In geologic, biologic, and engineering porous media, bubbles (or droplets, ganglia) emerge in the aftermath of flow, phase change, or chemical reactions, where capillary equilibrium of bubbles significantly impacts the hydraulic, transport, and reactive processes. There has previously been great progress in general understanding of capillarity in porous media, but specific investigation into bubbles is lacking. Here, we propose a conceptual model of a bubble’s capillary equilibrium associated with free energy inside a porous medium. We quantify the multistability and hysteretic behaviors of a bubble induced by multiple state variables and study the impacts of pore geometry and wettability. Surprisingly, our model provides a compact explanation of counterintuitive observations that bubble populations within porous media can be thermodynamically stable despite their large specific area by analyzing the relationship between free energy and bubble volume. This work provides a perspective for understanding dispersed fluids in porous media that is relevant to CO2 sequestration, petroleum recovery, and fuel cells, among other applications.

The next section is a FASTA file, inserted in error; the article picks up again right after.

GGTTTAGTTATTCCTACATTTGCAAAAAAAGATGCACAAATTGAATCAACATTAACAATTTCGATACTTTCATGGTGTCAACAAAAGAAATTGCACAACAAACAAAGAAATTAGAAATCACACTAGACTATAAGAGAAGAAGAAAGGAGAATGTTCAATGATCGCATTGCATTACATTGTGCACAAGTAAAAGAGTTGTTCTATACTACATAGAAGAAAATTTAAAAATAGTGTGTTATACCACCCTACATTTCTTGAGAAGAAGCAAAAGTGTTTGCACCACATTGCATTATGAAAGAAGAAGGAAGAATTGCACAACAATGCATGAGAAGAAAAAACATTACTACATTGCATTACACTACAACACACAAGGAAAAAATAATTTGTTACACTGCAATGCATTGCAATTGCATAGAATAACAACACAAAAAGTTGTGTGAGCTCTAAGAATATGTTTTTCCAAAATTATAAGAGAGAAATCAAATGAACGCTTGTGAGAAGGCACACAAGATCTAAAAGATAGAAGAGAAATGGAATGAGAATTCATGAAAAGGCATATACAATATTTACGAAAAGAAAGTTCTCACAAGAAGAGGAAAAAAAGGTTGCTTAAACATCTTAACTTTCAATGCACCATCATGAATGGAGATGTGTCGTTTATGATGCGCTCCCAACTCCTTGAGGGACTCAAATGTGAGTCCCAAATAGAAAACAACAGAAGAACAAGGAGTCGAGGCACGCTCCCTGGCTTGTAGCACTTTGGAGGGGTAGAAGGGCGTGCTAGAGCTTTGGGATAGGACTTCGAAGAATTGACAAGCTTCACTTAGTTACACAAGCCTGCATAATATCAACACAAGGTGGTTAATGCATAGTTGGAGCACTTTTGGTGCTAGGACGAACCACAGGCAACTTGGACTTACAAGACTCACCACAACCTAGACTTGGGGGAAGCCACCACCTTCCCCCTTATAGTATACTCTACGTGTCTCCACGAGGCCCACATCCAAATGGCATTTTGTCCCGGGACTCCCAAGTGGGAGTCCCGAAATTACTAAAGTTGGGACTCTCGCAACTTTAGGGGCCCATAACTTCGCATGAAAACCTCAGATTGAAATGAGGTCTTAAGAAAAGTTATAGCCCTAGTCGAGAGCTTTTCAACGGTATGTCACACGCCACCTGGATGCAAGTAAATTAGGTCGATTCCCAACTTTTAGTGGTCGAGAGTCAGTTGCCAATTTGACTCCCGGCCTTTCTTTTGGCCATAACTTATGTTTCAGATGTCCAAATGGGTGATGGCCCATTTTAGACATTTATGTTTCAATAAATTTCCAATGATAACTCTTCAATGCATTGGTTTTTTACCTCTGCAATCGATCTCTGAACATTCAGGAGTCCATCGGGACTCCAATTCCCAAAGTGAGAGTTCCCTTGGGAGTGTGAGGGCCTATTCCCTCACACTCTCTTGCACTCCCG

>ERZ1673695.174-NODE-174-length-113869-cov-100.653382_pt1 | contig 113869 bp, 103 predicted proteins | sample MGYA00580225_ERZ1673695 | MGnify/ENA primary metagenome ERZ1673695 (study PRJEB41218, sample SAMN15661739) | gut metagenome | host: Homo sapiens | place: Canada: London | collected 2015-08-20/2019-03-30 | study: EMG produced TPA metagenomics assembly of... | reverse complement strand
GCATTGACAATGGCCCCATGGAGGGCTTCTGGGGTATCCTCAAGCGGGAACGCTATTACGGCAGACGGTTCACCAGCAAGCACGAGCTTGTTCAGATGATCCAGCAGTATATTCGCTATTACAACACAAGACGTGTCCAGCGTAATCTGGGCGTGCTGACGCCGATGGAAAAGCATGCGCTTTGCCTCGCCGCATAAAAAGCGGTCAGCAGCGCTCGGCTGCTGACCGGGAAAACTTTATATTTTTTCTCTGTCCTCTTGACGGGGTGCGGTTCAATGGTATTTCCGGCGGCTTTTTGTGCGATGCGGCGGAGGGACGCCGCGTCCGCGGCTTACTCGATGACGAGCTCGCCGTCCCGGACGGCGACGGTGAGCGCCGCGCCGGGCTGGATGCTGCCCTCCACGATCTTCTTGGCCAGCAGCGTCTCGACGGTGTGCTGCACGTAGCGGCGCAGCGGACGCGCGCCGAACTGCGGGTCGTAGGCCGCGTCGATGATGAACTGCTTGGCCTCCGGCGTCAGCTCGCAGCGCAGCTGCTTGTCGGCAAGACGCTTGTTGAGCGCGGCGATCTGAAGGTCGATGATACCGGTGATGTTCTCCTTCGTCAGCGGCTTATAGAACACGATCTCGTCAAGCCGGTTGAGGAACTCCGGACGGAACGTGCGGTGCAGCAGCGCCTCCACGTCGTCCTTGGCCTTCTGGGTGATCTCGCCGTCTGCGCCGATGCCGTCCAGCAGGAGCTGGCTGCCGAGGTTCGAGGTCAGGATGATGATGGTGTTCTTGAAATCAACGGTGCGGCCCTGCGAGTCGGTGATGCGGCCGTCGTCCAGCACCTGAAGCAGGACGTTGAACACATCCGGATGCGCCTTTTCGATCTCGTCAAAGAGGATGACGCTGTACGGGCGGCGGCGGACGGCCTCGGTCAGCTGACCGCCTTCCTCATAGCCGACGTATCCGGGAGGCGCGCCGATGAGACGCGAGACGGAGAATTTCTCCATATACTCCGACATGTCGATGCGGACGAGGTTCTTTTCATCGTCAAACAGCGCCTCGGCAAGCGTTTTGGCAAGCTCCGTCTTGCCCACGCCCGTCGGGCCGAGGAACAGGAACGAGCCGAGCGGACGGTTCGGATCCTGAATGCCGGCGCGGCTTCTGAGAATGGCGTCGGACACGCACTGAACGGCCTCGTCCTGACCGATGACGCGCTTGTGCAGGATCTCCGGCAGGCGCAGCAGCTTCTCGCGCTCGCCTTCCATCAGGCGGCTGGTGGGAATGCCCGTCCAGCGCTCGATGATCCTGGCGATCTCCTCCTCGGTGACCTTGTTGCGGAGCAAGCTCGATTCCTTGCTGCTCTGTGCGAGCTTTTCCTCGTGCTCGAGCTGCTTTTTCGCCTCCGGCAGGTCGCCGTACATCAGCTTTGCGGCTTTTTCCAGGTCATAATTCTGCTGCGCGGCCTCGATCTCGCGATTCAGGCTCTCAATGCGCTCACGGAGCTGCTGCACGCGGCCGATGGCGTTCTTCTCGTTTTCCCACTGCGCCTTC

|Original language||English (US)|
|Journal||Proceedings of the National Academy of Sciences of the United States of America|
|State||Published - Apr 27 2021|
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